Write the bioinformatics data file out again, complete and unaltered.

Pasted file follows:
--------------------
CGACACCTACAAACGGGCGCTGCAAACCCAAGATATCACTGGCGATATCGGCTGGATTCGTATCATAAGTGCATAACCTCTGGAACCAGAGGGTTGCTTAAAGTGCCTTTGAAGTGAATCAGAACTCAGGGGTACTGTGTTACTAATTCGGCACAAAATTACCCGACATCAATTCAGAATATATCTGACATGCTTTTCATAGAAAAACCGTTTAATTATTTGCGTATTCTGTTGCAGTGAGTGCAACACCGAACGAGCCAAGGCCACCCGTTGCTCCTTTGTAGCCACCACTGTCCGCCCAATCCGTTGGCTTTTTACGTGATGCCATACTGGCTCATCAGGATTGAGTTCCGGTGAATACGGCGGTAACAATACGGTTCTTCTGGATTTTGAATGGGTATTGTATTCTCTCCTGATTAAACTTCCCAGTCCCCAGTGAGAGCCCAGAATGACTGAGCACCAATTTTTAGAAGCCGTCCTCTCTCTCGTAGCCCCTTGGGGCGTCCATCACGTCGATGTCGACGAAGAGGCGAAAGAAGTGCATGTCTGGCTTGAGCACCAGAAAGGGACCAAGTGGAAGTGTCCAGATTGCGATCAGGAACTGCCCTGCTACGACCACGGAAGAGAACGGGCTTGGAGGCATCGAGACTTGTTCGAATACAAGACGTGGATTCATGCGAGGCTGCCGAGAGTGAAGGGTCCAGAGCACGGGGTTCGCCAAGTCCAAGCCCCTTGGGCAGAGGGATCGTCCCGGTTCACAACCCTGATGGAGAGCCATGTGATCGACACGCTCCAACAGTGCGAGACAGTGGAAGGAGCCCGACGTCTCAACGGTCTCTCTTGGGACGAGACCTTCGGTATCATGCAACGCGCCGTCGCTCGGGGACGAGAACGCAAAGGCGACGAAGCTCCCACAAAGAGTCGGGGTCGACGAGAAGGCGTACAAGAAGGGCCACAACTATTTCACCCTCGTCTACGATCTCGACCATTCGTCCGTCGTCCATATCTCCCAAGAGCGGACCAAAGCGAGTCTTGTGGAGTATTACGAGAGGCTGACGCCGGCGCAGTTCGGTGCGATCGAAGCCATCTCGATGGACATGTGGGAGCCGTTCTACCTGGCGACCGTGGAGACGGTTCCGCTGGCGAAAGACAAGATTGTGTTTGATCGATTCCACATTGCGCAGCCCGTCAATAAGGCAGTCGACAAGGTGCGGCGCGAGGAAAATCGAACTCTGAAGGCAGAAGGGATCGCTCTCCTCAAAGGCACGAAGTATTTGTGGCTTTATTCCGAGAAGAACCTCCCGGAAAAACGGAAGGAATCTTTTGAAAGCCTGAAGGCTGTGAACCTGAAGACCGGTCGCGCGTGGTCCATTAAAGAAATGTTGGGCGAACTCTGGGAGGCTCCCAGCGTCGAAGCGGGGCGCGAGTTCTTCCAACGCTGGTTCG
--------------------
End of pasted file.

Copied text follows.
CGACACCTACAAACGGGCGCTGCAAACCCAAGATATCACTGGCGATATCGGCTGGATTCGTATCATAAGTGCATAACCTCTGGAACCAGAGGGTTGCTTAAAGTGCCTTTGAAGTGAATCAGAACTCAGGGGTACTGTGTTACTAATTCGGCACAAAATTACCCGACATCAATTCAGAATATATCTGACATGCTTTTCATAGAAAAACCGTTTAATTATTTGCGTATTCTGTTGCAGTGAGTGCAACACCGAACGAGCCAAGGCCACCCGTTGCTCCTTTGTAGCCACCACTGTCCGCCCAATCCGTTGGCTTTTTACGTGATGCCATACTGGCTCATCAGGATTGAGTTCCGGTGAATACGGCGGTAACAATACGGTTCTTCTGGATTTTGAATGGGTATTGTATTCTCTCCTGATTAAACTTCCCAGTCCCCAGTGAGAGCCCAGAATGACTGAGCACCAATTTTTAGAAGCCGTCCTCTCTCTCGTAGCCCCTTGGGGCGTCCATCACGTCGATGTCGACGAAGAGGCGAAAGAAGTGCATGTCTGGCTTGAGCACCAGAAAGGGACCAAGTGGAAGTGTCCAGATTGCGATCAGGAACTGCCCTGCTACGACCACGGAAGAGAACGGGCTTGGAGGCATCGAGACTTGTTCGAATACAAGACGTGGATTCATGCGAGGCTGCCGAGAGTGAAGGGTCCAGAGCACGGGGTTCGCCAAGTCCAAGCCCCTTGGGCAGAGGGATCGTCCCGGTTCACAACCCTGATGGAGAGCCATGTGATCGACACGCTCCAACAGTGCGAGACAGTGGAAGGAGCCCGACGTCTCAACGGTCTCTCTTGGGACGAGACCTTCGGTATCATGCAACGCGCCGTCGCTCGGGGACGAGAACGCAAAGGCGACGAAGCTCCCACAAAGAGTCGGGGTCGACGAGAAGGCGTACAAGAAGGGCCACAACTATTTCACCCTCGTCTACGATCTCGACCATTCGTCCGTCGTCCATATCTCCCAAGAGCGGACCAAAGCGAGTCTTGTGGAGTATTACGAGAGGCTGACGCCGGCGCAGTTCGGTGCGATCGAAGCCATCTCGATGGACATGTGGGAGCCGTTCTACCTGGCGACCGTGGAGACGGTTCCGCTGGCGAAAGACAAGATTGTGTTTGATCGATTCCACATTGCGCAGCCCGTCAATAAGGCAGTCGACAAGGTGCGGCGCGAGGAAAATCGAACTCTGAAGGCAGAAGGGATCGCTCTCCTCAAAGGCACGAAGTATTTGTGGCTTTATTCCGAGAAGAACCTCCCGGAAAAACGGAAGGAATCTTTTGAAAGCCTGAAGGCTGTGAACCTGAAGACCGGTCGCGCGTGGTCCATTAAAGAAATGTTGGGCGAACTCTGGGAGGCTCCCAGCGTCGAAGCGGGGCGCGAGTTCTTCCAACGCTGGTTCG